Each year at AIPAC’s annual Policy Conference, thousands of pro-Israel activists come to Washington to hear from a diverse range of speakers who provide insights into the U.S.-Israel relationship. While the majority of speakers are American or Israeli lawmakers, policymakers or academics, a number of notable international leaders are also inspired to join this important gathering of the U.S. pro-Israel community.
Canada has been a long-standing friend of both the United States and Israel. This year, former Prime Minister Stephen Harper is scheduled to deliver live remarks at Policy Conference. During nine years of distinguished service as prime minister, from 2006 to 2015, Prime Minister Harper’s deep personal connection to the Jewish state led him to courageously stand with Israel at the United Nations and to work closely with America to build international opposition to Iran’s nuclear program.
In anticipation of his appearance at Policy Conference, the former prime minister consented to a brief interview with Near East Report:
Q: You have been called the most pro-Israel prime minister in Canada’s history. How did you come to develop this strong connection with the State of Israel?
A: Israel is a fellow member of the global family of free and democratic nations, so it shares our values. It is also our only long-standing and enduring ally in that most dangerous part of the world, the Middle East, so it also shares our threats.
Thus the defense of Israel is in our own national interests as Canadians, as it is in the interests of all western nations.
Q: Canada and the United States worked closely together to build international opposition to Iran’s nuclear program. How can Ottawa and Washington continue to collaborate to counter malign Iranian behavior, including repeated ballistic missile tests, support for terrorist groups and human rights abuses?
A: There was a hope that the nuclear agreement would help moderate the Iranian regime’s behavior. It hasn’t. It has emboldened the Iranian regime. The nuclear agreement should be scrapped at the first sign of Iranian non-compliance.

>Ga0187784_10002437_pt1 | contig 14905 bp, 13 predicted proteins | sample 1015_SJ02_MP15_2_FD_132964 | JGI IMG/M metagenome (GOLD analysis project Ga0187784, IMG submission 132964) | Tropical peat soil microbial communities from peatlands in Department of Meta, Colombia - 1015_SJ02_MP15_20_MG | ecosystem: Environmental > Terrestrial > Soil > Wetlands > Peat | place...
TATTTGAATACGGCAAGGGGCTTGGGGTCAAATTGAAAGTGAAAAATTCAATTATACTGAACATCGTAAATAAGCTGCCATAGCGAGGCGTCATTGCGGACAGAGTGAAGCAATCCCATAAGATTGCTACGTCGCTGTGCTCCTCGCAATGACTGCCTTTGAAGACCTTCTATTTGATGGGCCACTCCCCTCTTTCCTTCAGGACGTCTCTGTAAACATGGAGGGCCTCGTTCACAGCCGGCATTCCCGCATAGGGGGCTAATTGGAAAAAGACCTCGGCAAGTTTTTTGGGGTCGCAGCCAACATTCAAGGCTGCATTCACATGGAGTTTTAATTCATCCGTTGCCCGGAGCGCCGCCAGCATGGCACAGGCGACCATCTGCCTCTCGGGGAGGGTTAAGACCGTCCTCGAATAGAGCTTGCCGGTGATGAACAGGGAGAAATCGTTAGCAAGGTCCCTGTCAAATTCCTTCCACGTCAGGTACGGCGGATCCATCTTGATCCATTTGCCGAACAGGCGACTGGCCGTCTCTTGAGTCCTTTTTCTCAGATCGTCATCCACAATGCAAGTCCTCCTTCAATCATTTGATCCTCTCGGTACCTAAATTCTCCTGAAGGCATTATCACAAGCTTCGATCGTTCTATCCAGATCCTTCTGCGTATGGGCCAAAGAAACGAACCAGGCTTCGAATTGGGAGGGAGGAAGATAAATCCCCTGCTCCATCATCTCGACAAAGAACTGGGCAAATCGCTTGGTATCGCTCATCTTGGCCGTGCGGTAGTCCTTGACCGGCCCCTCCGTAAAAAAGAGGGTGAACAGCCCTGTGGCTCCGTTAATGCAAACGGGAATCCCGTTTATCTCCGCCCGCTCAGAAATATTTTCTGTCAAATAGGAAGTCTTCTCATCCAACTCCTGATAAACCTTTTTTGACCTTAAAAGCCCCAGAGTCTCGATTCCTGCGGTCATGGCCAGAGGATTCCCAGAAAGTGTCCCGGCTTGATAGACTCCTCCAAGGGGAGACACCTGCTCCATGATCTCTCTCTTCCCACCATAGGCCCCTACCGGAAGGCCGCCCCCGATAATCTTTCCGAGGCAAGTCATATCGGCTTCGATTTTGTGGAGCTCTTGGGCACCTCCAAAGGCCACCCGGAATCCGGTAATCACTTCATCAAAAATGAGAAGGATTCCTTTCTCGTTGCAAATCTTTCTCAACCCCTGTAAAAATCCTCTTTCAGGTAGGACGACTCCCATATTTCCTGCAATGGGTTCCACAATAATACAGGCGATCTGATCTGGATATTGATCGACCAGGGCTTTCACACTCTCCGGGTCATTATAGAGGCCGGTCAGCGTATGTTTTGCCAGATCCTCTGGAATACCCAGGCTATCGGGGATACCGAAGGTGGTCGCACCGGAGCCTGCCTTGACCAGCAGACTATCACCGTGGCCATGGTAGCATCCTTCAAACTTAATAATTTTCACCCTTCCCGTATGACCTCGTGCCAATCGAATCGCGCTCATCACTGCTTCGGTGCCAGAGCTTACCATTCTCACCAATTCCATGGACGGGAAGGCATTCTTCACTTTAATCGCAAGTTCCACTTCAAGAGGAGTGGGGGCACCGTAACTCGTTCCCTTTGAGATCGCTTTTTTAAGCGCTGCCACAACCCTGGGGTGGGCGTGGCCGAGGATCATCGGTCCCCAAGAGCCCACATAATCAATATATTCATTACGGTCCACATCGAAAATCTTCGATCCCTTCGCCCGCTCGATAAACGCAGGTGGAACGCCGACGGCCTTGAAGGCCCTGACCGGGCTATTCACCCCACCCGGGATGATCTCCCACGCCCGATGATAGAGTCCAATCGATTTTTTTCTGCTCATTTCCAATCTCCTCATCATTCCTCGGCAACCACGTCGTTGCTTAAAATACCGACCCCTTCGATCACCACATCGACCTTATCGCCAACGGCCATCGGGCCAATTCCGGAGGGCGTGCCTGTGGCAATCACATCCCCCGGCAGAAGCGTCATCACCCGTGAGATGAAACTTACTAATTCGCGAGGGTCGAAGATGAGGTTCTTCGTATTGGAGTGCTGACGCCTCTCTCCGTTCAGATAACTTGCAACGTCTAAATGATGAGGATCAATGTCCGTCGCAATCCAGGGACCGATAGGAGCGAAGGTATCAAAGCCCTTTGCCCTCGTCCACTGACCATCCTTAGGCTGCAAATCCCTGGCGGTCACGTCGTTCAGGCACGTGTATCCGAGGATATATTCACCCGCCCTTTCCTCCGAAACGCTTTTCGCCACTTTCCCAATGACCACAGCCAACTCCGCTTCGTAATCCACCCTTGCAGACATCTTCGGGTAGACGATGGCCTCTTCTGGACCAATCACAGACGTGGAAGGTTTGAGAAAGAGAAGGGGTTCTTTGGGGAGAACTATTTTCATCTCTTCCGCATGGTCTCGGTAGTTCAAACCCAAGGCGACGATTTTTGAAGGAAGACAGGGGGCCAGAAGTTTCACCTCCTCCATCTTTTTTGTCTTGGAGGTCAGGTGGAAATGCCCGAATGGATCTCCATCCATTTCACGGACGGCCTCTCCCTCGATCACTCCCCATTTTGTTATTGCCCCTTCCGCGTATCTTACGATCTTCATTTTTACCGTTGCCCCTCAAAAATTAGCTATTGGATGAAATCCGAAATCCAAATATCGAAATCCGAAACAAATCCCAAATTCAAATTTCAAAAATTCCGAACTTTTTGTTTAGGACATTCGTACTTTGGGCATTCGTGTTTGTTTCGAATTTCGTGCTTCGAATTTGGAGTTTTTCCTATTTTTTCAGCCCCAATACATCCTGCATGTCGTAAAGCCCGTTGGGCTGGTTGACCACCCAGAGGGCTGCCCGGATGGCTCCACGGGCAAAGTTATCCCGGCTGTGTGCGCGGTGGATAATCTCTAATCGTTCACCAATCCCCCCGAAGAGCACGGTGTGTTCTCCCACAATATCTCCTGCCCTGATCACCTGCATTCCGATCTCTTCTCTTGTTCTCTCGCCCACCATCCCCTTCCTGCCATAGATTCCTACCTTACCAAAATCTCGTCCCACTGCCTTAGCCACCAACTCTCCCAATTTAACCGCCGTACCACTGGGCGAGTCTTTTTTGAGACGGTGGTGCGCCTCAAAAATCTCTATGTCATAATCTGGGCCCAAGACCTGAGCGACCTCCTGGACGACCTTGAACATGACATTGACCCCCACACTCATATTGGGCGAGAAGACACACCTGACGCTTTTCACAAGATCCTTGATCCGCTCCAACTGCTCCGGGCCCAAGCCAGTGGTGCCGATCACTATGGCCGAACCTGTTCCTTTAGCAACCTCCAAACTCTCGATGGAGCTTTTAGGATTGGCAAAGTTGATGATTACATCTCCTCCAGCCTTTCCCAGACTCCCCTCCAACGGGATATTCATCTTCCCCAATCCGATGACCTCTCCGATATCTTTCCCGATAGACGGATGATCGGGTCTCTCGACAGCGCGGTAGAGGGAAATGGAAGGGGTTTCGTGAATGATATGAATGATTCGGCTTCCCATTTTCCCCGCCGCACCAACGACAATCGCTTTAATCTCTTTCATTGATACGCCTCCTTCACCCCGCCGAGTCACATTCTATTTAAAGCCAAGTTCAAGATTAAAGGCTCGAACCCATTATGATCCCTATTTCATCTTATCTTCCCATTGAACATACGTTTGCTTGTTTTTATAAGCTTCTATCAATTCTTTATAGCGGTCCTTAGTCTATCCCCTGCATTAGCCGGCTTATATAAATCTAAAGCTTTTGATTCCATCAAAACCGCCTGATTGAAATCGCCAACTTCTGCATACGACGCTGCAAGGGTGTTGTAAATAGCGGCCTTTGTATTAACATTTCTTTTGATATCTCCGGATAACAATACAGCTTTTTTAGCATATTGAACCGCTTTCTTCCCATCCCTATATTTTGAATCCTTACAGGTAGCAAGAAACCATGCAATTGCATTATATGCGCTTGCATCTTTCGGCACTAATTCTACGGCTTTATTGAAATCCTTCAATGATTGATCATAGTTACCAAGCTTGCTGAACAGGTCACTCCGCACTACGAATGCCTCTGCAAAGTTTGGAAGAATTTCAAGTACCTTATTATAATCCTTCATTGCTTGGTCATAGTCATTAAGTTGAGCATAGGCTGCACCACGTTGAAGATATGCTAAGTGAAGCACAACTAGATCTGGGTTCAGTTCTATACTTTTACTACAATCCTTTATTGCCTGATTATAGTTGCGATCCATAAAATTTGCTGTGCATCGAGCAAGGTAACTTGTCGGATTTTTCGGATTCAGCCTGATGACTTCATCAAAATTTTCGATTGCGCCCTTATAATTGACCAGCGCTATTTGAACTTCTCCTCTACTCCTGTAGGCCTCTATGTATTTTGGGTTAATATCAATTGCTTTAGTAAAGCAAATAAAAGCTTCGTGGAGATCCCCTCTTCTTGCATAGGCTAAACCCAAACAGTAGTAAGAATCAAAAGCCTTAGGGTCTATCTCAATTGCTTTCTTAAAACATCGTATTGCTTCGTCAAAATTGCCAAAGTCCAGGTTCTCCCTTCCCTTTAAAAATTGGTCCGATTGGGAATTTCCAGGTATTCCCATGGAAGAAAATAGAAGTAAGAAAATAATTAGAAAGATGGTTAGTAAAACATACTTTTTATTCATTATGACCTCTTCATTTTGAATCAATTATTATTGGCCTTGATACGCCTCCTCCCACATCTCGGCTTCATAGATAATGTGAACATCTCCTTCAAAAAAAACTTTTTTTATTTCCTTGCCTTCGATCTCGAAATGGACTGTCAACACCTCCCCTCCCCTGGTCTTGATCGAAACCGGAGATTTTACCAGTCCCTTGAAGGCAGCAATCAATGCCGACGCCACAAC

It is incumbent on both our countries to continue to denounce Iran’s terrorist activities and human rights abuses. We should also look for every opportunity to dialogue with Iranian society through both traditional means and social-media platforms.
Q: The rise of the anti-Israel Boycott, Divestment and Sanctions (BDS) movement has been particularly acute on American and Canadian campuses. Is this a cause of concern for the future of bilateral Canadian-Israeli relations?
A: Yes. I am deeply concerned with the BDS movement and the anti-Semitism that it tries to mask and intellectualize. The reality of BDS on campuses is the targeting of Israeli academics, the harassment of Jewish students and intimidation against free speech.
On the positive side, I note that my party—the Conservative Party of Canada—was successful in passing a resolution through our Parliament that denounces this hateful movement.
Q: Moving forward, what areas offer Canada and Israel the greatest opportunity to deepen their relationship? In particular, what role can Canada play in helping Israel confront the range of challenges facing it today?
A: As I’ve already said, both security and the economy are key areas where the Canada-Israel relationship could be much more developed. Countering the isolation of Israel in multilateral fora remains the chief area where Canadian leadership continues to be needed. For example, Canada could have and should have denounced United Nations Security Council Resolution 2334.
Stephen Harper was first elected to the House of Commons in 1993. He left in 1997 but returned in 2002 as leader of the official opposition. In 2006, he led the Conservative Party to electoral victory and became the 22nd prime minister of Canada, a position he held through three successive governments over a nine year period. He holds a BA and MA in Economics from the University of Calgary.
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